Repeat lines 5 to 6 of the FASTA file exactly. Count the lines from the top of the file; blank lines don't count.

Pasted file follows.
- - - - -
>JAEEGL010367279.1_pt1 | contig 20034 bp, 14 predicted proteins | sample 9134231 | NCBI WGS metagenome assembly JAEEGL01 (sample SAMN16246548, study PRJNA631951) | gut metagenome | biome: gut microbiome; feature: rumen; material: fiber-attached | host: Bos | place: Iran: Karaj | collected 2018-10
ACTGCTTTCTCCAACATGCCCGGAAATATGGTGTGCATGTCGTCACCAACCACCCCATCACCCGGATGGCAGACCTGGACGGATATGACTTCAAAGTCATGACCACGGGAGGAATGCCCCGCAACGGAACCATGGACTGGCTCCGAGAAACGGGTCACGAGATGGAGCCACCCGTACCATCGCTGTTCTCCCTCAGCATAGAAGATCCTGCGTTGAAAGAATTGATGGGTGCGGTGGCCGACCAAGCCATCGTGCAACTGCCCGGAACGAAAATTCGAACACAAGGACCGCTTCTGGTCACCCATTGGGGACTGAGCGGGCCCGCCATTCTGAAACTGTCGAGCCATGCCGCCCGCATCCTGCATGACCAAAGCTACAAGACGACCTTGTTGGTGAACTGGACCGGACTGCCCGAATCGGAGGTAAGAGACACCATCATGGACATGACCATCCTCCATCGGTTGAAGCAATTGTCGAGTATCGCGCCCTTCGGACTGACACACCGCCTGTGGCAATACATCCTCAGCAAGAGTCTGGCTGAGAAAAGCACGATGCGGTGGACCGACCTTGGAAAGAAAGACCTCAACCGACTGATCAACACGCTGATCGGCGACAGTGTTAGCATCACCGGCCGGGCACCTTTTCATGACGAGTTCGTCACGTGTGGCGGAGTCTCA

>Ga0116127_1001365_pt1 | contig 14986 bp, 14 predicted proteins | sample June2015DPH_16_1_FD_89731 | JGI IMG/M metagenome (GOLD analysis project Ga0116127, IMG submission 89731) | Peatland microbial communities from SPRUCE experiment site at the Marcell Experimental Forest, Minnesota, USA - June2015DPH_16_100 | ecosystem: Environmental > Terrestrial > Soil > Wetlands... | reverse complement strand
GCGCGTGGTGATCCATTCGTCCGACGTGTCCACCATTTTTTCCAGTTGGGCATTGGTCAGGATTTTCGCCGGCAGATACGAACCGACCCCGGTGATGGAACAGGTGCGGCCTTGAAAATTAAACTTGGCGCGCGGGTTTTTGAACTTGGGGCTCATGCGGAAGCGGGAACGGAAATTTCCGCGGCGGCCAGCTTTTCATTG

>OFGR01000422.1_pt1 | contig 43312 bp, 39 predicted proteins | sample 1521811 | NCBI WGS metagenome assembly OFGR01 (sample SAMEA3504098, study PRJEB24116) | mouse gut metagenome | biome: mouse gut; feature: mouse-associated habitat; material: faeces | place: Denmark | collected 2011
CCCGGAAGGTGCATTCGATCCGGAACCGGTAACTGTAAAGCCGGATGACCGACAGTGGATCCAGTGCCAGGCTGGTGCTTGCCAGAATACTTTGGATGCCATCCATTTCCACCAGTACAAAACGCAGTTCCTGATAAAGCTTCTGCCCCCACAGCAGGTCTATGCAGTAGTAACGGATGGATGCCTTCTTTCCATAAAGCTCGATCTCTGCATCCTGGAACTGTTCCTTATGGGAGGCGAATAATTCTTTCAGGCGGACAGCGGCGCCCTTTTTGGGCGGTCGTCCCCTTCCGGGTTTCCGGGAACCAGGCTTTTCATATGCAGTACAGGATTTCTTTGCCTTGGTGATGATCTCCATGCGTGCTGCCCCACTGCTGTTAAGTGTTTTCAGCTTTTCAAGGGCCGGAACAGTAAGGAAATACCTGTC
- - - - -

>OFGR01000422.1_pt1 | contig 43312 bp, 39 predicted proteins | sample 1521811 | NCBI WGS metagenome assembly OFGR01 (sample SAMEA3504098, study PRJEB24116) | mouse gut metagenome | biome: mouse gut; feature: mouse-associated habitat; material: faeces | place: Denmark | collected 2011
CCCGGAAGGTGCATTCGATCCGGAACCGGTAACTGTAAAGCCGGATGACCGACAGTGGATCCAGTGCCAGGCTGGTGCTTGCCAGAATACTTTGGATGCCATCCATTTCCACCAGTACAAAACGCAGTTCCTGATAAAGCTTCTGCCCCCACAGCAGGTCTATGCAGTAGTAACGGATGGATGCCTTCTTTCCATAAAGCTCGATCTCTGCATCCTGGAACTGTTCCTTATGGGAGGCGAATAATTCTTTCAGGCGGACAGCGGCGCCCTTTTTGGGCGGTCGTCCCCTTCCGGGTTTCCGGGAACCAGGCTTTTCATATGCAGTACAGGATTTCTTTGCCTTGGTGATGATCTCCATGCGTGCTGCCCCACTGCTGTTAAGTGTTTTCAGCTTTTCAAGGGCCGGAACAGTAAGGAAATACCTGTC